The best acoustic American roots music comes from Australia these days.
The reality that Australian singer/songwriter Kasey Chambers creates great American music is now longer news. She’s been doing it since the late 1990s. Nor is the fact that she and her Aussie husband Shane Nicholson produce fantastic Appalachian-style tunes. The duo’s 2008 release, Rattlin’ Bones, clearly proved their mettle. What’s remarkable is that the two seem more authentic and gifted than any of Uncle Sam’s progeny. Their new album Wreck & Ruin clearly outshines any acoustic American country roots releases from this year. These wizards from Oz have brewed up the most potent blend of old school male/female duets since the days of Gram Parsons and Emmylou Harris. Global village, indeed!
The songs themselves frequently deal with the true and everlasting love the two share for each other. Sure, the material may border on the schmaltzy, but what keeps the music from being treacly are the sincerity in which it is sung, the sometimes coarseness of the homespun singing and playing, and the eccentricity in which they deliver the goods. The two find the purity playing in the dirt rather than ascending to a higher plane, thanks in large part to the banjo and fiddle playing that really grounds the sound.
So even when the duo compare themselves to “Adam and Eve”, the hymn-like cadences are offset by the strings so that the song is a country blues about living with “God on their tail” after eating forbidden fruit. And when they sing about “Your Sweet Love”, they note that love alone is not enough to save one from the problems of living. The world is too much with them (and us).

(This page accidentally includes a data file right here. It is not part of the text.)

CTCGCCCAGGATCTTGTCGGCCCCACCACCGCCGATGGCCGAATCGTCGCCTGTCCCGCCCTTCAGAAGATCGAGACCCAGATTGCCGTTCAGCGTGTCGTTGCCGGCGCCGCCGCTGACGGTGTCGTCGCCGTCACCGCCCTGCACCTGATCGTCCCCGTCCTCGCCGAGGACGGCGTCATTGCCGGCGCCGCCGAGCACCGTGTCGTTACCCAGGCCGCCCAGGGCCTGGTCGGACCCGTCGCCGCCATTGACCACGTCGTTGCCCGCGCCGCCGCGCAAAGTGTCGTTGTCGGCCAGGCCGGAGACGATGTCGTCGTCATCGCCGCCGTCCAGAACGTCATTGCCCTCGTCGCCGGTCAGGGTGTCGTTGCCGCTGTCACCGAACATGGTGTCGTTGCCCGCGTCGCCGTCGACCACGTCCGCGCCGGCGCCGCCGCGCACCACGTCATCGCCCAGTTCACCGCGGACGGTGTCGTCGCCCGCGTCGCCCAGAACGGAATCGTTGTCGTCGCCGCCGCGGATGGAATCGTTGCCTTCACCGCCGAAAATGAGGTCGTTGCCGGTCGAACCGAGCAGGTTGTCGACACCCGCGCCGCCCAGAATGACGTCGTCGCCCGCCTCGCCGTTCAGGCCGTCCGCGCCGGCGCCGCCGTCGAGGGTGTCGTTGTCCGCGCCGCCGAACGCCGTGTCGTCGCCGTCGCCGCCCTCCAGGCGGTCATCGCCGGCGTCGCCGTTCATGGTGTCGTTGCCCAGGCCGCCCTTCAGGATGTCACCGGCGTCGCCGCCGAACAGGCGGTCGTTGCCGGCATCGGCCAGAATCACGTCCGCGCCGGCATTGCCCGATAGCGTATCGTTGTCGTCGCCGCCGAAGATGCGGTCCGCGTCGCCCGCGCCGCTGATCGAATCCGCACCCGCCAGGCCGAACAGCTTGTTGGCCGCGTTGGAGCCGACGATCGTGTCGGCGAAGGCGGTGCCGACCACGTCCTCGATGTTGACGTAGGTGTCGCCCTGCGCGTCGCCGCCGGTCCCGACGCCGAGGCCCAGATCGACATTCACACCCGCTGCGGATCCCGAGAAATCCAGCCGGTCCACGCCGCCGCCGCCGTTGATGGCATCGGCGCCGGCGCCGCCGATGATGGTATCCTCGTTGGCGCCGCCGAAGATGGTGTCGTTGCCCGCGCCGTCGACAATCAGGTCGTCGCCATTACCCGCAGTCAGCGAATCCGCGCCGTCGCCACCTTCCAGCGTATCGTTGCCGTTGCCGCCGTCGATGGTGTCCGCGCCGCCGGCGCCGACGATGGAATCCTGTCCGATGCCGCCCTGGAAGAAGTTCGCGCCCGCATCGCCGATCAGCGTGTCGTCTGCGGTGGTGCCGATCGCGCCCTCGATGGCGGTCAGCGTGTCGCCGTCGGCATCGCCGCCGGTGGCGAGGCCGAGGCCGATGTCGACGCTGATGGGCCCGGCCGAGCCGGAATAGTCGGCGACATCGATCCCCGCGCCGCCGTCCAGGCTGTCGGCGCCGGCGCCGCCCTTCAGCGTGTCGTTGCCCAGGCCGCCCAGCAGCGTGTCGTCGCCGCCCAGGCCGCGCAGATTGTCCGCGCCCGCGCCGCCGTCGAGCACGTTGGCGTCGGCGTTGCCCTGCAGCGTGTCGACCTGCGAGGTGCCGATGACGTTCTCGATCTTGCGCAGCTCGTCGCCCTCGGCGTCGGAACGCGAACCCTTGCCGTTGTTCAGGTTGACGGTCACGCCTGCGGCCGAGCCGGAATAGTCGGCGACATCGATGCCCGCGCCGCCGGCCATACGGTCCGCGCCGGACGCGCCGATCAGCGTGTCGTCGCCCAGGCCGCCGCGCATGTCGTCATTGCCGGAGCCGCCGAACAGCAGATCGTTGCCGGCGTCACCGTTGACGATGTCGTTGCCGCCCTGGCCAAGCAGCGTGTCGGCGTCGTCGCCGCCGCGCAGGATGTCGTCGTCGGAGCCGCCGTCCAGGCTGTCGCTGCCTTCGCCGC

Of course, they also know how to party. The uptempo “Sick as a Dog” heralds the hangover that awaits but celebrates the manic fever of the moment. “Flat Nail Joe” lets the rhythms take one into the pleasures of just hanging out and being. The variety of the 13 self-penned songs lets the pair explore lots of different styles, but the results always showcase their male/female harmonizing. They sing in and out of each others’ voices, sometimes one taking the lead and then the other. The two as one become the smoky flavor in the musical whiskey that distillation highlights; the cauldron which transforms plain alcohol into something special.
When they imagine parting as “Familiar Strangers”, the singing connects them at the root. So even they trade tropes (“Like the curtain at the end of the show / Like the sound of a lonesome whistle blow”), they come off as a matched pair. Their familiarities overwhelm their estrangement, which deepens the sadness of the lyrics ( i.e., “a race in which everyone comes in last”). And when the pressures of life in a place scarred by nature become too much, as in “Dustbowl”, the two mostly sing as one to suggest shared misery is still misery.
Chambers’ brother Nash produced the record live in the studio on a ranch in rustic Australia. He includes snippets of people talking as the tape rolled before the music started to give the album an informal feeling. He also puts his sister’s banjo right out front as lead instrument. She’s ably joined by pickers John Bedggood (fiddle) and Jeb Cardwell. But hers and her husband’s singing is the main attraction here. The two make beautiful music together, country style. While it may seem strange that acoustic American styles have rooted in such a distant place, the flower is as sweet as any ever produced in the USA.
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